Secret Empire: Eisenhower, the CIA, and the Hidden Story of America’s Space Espionage
By Philip Taubman
Simon & Schuster, 2003, 464 pp.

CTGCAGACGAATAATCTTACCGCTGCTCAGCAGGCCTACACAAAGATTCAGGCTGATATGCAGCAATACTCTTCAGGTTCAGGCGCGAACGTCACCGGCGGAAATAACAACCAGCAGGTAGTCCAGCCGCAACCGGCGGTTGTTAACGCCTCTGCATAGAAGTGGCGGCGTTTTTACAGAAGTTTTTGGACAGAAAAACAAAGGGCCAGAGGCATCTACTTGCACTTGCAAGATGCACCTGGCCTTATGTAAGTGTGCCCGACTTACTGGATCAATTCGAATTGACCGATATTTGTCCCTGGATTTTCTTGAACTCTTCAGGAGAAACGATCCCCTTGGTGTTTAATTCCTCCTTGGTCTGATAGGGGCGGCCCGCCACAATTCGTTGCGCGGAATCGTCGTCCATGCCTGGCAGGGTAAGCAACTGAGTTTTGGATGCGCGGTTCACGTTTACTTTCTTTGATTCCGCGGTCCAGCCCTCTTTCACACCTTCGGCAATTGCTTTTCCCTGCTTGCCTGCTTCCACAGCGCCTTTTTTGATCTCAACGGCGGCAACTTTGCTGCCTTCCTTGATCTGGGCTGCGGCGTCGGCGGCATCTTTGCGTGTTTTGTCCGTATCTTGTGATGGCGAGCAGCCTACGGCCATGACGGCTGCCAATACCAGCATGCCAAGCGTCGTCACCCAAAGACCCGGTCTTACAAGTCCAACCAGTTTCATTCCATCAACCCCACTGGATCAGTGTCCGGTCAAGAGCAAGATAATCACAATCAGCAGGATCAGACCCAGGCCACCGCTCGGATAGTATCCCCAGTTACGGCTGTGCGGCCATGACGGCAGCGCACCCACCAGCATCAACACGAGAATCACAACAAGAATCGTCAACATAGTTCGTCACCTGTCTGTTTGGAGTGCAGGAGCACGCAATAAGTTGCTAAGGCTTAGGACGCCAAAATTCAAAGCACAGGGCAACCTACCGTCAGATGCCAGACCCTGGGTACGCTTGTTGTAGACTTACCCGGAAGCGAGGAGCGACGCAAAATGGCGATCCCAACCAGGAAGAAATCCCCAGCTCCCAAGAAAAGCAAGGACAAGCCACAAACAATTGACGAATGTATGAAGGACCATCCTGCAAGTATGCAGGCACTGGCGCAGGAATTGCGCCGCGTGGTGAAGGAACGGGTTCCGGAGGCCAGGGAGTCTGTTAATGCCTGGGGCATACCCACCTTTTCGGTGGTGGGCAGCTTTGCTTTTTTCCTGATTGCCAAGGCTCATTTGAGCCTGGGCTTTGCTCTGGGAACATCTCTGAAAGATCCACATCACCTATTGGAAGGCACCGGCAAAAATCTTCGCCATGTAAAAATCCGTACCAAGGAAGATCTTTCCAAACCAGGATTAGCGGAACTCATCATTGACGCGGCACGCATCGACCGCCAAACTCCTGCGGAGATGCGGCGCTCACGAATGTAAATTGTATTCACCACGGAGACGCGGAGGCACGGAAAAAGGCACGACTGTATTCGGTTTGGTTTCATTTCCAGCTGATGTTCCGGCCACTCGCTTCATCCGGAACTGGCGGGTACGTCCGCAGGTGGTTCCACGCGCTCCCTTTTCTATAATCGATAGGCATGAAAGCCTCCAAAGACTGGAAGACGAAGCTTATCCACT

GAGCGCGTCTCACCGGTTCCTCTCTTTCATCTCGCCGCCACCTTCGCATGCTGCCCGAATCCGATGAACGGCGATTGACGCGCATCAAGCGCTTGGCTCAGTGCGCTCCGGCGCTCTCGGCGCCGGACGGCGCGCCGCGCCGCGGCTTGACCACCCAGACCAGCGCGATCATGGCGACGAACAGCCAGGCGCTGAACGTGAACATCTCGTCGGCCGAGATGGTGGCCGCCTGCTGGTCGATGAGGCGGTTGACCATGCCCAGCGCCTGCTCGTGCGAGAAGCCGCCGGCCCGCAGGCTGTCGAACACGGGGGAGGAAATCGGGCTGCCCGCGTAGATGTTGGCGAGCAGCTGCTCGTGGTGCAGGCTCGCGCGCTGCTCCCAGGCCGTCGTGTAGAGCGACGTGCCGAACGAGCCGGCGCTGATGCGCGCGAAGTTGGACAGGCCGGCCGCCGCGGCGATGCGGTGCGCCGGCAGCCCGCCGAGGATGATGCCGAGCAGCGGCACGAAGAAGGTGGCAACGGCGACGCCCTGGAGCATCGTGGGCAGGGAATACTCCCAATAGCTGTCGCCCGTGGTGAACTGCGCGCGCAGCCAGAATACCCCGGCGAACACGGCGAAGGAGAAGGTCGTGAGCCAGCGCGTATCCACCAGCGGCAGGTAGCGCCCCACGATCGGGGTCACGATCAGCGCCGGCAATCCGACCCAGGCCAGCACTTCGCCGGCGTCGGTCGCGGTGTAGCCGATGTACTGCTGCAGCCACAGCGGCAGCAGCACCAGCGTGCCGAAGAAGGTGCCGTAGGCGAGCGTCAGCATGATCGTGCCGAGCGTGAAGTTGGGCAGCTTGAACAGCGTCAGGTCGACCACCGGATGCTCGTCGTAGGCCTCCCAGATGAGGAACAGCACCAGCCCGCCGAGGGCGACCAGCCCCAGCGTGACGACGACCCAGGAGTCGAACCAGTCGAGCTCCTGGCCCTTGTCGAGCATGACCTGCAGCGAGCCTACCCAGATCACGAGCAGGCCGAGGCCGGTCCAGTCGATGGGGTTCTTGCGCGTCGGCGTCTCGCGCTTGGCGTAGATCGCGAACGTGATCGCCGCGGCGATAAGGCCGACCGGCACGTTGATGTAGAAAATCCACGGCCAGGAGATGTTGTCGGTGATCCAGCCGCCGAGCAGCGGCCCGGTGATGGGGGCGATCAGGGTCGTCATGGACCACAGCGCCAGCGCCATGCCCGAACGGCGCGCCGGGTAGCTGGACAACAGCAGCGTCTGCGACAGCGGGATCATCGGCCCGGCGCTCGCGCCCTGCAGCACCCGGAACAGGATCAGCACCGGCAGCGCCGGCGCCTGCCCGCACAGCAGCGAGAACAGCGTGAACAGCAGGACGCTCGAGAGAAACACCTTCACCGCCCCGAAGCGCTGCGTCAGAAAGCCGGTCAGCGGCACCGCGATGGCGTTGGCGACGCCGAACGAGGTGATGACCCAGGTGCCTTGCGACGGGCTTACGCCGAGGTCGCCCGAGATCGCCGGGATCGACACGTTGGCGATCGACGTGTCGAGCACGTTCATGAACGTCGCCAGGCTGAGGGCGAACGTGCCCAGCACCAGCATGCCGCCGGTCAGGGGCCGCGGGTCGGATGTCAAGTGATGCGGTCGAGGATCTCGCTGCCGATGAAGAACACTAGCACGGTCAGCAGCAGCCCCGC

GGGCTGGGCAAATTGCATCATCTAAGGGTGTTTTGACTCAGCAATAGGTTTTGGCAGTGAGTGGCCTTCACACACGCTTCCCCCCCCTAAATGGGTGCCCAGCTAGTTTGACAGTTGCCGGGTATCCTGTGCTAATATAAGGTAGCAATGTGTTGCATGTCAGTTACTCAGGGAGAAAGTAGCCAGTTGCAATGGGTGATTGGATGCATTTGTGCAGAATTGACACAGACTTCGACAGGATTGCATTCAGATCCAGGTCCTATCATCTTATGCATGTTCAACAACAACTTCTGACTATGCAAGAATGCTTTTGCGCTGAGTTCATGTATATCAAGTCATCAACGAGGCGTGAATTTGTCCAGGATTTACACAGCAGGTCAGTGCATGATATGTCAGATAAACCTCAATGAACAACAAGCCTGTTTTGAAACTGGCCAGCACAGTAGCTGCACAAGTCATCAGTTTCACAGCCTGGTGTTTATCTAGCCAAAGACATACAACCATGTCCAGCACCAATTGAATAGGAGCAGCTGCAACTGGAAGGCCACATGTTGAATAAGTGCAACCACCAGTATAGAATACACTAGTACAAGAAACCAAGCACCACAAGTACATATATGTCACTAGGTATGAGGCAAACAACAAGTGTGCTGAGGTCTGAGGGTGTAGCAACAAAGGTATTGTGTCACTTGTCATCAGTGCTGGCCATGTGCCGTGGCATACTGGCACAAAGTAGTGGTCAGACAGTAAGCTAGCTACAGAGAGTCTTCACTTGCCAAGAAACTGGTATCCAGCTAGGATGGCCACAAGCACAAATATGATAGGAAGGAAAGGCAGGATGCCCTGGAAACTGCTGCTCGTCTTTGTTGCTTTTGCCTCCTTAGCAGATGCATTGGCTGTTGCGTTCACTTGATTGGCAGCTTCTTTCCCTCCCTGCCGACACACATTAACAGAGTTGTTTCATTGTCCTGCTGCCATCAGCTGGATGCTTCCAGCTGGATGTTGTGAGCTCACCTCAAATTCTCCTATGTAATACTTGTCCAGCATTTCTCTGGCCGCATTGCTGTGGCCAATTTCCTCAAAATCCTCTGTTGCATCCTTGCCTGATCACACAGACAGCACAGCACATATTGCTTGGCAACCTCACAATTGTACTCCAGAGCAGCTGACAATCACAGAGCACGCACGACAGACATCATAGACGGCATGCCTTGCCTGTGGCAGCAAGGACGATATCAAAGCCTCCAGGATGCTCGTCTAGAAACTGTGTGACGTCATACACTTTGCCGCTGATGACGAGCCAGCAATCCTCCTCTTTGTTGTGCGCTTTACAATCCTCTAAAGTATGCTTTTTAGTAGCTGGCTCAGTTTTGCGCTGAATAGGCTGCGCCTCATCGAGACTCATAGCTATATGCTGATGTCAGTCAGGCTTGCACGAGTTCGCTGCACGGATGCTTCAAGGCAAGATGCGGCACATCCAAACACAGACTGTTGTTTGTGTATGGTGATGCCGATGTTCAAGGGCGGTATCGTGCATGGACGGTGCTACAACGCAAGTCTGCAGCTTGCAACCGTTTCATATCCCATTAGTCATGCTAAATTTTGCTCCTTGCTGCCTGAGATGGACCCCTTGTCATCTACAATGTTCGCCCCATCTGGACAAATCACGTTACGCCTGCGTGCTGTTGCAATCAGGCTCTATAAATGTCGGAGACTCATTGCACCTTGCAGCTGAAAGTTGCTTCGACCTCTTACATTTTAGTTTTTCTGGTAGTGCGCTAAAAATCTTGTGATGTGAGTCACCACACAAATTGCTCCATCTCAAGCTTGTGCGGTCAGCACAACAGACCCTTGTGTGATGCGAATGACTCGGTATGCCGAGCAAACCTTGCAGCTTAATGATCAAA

During the 1950s and early 1960s, the development of first the U-2 reconnaissance aircraft and then spy satellites transformed the world of intelligence. Although the outlines of this story are well known, particularly concerning the U-2, Taubman provides a wealth of detail on all aspects of these projects, based on many interviews and copious research. He weaves together complex strategic, organizational, and engineering issues, managing to convey the drama and excitement of a race to find some way of getting consistent and reliable intelligence on Soviet nuclear missiles at a time when the United States was widely assumed to be falling behind. The story shows Dwight Eisenhower at his most decisive and shrewd, ready to listen to the advice of tough-minded outsiders, such as James Killian of MIT and Edwin Land of Polaroid, and to hand over critical projects to the CIA.2